BBC’s ‘Fish Farms of the Future’ – Our Comments on Closed Containment

The recent BBC Costing the Earth programme – Fish Farms of the Future – centred around the issue of farming salmon in tanks on land, many miles away from the sea, and how this could be the answer to the environmental impacts of traditional open net farming prevalent off the West Coast and Islands of Scotland. The programme is 30 minutes long but well worth a listen!

S&TC has been calling for closed containment farming for years. Whether in land based units or in tanks in the sea, as shown in the header photo, these units create a biological barrier between farmed and wild fish, so that sea lice cannot transfer to wild salmon and sea trout smolts and eat them alive, diseases stay in the tanks and are easier for farmers to treat, and waste products can be harvested and processed for fertiliser rather than be dumped on the sea bed.

The cost of these units is coming down very quickly and soon it will make economic sense for farmers to switch to closed containment. When that happens, supermarkets will be able to market genuinely sustainable farmed salmon products, and we will be spared the sort of inane comments uttered in the BBC programme by the representative from M&S – suffice to say we are challenging the supermarket over their totally unacceptable attitude.

The future

The Scottish Parliamentary Inquiry into salmon farming and its impact on wild fish, which is the result of S&TC’s recent petition on the subject, is scheduled for early next year and we will be presenting a great deal of evidence from around the Northern Hemisphere. The move towards closed containment in other countries will form an important part of that evidence trail.

So, what seemed a pipedream just a few years ago now appears to be coming down the track rather quickly. Closed containment is indeed a reality, and when it happens, wild salmon and sea trout may once again run Scotland’s West Coast and Island rivers and lochs in the profusion that historically lured anglers from all over the globe. That will support local communities and their economies with genuine jobs for local people – something the fish farmers boast about at the moment, but research suggests that salmon farming employees have a more widespread European component to them than the ghillies, boatmen and hotel staff who used to rely on visiting anglers for their pay packet.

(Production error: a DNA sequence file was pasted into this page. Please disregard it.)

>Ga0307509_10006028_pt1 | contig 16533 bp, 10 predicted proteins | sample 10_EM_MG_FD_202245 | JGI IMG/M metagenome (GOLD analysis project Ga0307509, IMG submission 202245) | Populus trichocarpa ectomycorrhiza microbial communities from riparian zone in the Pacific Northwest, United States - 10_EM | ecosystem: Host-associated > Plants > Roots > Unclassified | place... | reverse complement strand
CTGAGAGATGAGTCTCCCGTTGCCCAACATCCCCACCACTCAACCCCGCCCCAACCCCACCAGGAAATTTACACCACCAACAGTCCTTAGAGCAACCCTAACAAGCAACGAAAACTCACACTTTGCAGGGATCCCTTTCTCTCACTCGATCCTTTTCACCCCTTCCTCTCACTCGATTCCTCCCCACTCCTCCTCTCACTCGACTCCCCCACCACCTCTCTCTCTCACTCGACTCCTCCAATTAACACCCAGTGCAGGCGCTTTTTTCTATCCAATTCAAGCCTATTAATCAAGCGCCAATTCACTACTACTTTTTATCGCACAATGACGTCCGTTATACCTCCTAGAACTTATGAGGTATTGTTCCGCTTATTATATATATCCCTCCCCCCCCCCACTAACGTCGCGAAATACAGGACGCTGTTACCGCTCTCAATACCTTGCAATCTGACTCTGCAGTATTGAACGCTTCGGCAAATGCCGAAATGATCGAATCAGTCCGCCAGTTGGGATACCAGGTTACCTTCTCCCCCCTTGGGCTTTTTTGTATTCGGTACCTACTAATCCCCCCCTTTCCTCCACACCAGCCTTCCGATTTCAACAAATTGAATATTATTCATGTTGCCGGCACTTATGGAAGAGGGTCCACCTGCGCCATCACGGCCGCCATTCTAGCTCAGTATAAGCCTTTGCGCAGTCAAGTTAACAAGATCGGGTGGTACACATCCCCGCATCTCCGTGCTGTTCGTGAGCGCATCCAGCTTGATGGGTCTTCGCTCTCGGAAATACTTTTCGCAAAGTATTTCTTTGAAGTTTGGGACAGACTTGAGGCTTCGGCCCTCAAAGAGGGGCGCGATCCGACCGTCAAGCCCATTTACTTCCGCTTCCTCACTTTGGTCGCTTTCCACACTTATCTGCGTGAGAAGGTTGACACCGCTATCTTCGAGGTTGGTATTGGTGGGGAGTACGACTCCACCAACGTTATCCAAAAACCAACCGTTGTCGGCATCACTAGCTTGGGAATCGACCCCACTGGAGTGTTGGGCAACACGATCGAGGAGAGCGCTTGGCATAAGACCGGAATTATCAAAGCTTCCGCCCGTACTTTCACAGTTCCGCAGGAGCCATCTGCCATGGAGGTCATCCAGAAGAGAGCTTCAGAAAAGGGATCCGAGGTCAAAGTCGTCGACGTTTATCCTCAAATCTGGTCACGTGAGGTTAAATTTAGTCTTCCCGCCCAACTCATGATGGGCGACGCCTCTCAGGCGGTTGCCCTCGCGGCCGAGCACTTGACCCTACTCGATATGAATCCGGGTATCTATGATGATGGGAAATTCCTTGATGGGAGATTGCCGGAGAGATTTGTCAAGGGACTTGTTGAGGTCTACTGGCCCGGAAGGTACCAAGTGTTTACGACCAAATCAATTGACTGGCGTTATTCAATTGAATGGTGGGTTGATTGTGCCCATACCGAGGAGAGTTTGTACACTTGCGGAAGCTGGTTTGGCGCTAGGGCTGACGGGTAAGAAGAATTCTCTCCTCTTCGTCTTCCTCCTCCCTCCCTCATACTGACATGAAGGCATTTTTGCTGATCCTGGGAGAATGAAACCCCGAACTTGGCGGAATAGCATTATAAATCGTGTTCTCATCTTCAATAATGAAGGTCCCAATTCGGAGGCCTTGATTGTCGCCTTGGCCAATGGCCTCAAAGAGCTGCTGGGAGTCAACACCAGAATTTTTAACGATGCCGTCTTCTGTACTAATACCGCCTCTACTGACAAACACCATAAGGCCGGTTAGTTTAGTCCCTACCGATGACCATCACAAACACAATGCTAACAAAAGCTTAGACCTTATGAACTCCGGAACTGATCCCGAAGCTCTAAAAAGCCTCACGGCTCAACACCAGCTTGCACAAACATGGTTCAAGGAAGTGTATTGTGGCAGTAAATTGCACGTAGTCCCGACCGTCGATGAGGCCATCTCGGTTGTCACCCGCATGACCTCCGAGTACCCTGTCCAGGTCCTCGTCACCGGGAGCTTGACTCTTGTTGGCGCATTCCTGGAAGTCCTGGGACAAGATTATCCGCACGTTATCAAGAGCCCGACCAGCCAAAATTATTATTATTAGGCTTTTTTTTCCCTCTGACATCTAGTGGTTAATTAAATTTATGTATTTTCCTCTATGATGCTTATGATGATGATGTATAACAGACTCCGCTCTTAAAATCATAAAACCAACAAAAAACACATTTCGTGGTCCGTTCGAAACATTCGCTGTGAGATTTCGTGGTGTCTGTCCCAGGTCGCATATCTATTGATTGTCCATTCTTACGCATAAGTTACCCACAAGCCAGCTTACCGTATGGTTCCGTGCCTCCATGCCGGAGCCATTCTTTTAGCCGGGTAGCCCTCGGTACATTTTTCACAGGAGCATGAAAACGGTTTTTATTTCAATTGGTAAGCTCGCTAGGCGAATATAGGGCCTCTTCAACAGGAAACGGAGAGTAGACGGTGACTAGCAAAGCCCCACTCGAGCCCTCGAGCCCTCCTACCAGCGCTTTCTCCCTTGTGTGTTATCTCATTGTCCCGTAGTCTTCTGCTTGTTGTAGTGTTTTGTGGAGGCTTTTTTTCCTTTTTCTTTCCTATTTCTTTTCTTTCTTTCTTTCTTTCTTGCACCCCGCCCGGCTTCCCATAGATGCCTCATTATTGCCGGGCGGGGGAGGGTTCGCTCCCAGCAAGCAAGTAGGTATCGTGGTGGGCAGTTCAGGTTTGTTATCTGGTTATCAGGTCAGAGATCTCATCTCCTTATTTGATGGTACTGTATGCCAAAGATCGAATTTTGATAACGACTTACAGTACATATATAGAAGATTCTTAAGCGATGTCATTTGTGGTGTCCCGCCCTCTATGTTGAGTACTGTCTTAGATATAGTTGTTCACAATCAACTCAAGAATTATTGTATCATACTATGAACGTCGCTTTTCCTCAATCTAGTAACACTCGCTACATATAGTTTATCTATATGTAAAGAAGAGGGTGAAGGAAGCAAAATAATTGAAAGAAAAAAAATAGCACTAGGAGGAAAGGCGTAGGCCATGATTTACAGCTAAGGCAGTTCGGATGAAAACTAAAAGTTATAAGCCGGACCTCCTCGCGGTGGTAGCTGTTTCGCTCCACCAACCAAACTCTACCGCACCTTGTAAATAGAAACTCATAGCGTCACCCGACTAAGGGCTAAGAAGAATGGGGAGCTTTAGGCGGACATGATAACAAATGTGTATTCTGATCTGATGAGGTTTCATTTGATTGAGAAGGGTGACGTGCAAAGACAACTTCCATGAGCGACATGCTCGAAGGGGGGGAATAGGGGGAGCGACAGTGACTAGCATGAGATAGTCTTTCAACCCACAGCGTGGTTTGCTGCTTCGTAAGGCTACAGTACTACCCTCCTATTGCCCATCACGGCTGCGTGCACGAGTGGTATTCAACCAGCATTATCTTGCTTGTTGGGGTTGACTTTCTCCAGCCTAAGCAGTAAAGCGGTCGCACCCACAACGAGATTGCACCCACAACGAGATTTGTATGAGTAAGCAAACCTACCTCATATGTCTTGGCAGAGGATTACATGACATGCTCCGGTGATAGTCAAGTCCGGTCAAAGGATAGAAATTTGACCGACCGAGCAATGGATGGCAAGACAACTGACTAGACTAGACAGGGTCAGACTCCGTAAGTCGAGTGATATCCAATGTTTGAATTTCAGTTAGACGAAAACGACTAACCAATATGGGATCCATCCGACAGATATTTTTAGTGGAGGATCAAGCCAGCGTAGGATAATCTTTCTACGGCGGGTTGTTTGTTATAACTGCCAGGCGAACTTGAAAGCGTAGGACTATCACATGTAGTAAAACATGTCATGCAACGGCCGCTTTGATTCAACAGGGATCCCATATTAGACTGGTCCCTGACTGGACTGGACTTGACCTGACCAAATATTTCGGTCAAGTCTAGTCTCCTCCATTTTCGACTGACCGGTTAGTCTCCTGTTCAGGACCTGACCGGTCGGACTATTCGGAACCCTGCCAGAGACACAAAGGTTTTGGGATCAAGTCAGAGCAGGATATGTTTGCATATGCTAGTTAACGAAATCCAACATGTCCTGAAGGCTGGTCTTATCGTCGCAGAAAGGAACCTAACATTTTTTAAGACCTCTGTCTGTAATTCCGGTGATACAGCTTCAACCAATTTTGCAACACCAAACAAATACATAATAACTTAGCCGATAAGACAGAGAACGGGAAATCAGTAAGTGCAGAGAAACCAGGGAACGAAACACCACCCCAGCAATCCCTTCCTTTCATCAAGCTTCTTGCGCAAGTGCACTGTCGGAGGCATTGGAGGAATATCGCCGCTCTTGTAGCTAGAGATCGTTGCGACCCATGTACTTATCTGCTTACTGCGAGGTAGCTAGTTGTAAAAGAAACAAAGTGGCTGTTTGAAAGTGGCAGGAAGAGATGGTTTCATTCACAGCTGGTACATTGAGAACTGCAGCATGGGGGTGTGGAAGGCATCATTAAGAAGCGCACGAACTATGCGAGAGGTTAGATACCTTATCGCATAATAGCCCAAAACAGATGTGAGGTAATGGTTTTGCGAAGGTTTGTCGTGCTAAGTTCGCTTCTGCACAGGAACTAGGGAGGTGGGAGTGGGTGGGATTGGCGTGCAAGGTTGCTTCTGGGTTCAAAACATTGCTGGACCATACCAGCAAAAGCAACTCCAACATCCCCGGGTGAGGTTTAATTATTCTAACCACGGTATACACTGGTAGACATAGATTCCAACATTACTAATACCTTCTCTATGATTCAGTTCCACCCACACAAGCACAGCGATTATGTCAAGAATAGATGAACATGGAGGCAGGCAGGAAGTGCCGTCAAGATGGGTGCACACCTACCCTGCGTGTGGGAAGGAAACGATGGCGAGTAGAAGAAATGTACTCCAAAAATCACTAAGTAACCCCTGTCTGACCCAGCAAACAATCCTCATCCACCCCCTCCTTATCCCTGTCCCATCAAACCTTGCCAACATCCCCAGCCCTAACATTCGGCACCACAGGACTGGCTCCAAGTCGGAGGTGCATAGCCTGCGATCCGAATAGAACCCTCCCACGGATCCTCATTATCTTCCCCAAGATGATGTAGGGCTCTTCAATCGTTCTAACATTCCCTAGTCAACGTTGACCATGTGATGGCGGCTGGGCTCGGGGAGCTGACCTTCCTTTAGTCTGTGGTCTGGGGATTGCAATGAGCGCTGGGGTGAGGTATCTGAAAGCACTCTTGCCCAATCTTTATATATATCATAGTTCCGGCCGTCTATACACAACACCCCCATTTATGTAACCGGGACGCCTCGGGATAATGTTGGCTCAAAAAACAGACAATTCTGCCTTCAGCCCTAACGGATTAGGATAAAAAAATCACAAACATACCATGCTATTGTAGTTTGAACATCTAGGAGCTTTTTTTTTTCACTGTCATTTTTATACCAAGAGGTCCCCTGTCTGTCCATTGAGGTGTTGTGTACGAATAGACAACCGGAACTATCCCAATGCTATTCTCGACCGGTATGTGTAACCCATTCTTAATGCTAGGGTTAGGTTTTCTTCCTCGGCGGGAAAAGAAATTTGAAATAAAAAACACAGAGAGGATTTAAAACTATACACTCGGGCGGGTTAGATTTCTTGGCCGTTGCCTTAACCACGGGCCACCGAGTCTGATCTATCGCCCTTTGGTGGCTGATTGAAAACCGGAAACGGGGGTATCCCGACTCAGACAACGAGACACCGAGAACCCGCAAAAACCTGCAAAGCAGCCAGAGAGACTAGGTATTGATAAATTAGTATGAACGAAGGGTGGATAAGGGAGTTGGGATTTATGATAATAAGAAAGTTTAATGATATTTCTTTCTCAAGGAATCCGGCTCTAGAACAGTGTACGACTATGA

10 thoughts on “BBC’s ‘Fish Farms of the Future’ – Our Comments on Closed Containment

  1. Stocks of wild sea trout have collapsed in Shetland in recent years . 40% of Scottish farmed Salmon is farmed in Shetland’s Voes .

  2. can we be told where the farms get their smolts from, as they seem to have an endless supply. If they are so good at rearing them lets have some pure atlantic progeny reared to put into the rivers. Q. Could the many disused gasometers in the uk be made into rearing tanks ?

  3. What do we feed the farmed salmon. No good raping the oceans of wild salmon food…krill etc. to manufacture fish food?

  4. Here is saveseilsound’s response;

    The Future of Fish Farming – Inshore Inland Offshore?

    This post was triggered by a couple of items on BBC Radio Four in the last week. It’s absolutely great that some very competent people within the BBC are taking a serious interest in fish farming, although sadly I haven’t come across anyone in BBC Scotland who has shown an interest. These recent items illustrate on one hand how informative a properly researched programme can be and on the other how how easy it is for an industry representative to fool an ill-prepared presenter.

    Turning to the latter first, this morning’s (31 October) Farming Today carried a piece following the publication of the “Fifty Liciest Farms” data, which, don’t forget, only emerged after the Scottish Government lost its long battle to conceal those devastating figures from us plebs who live in the polluted areas.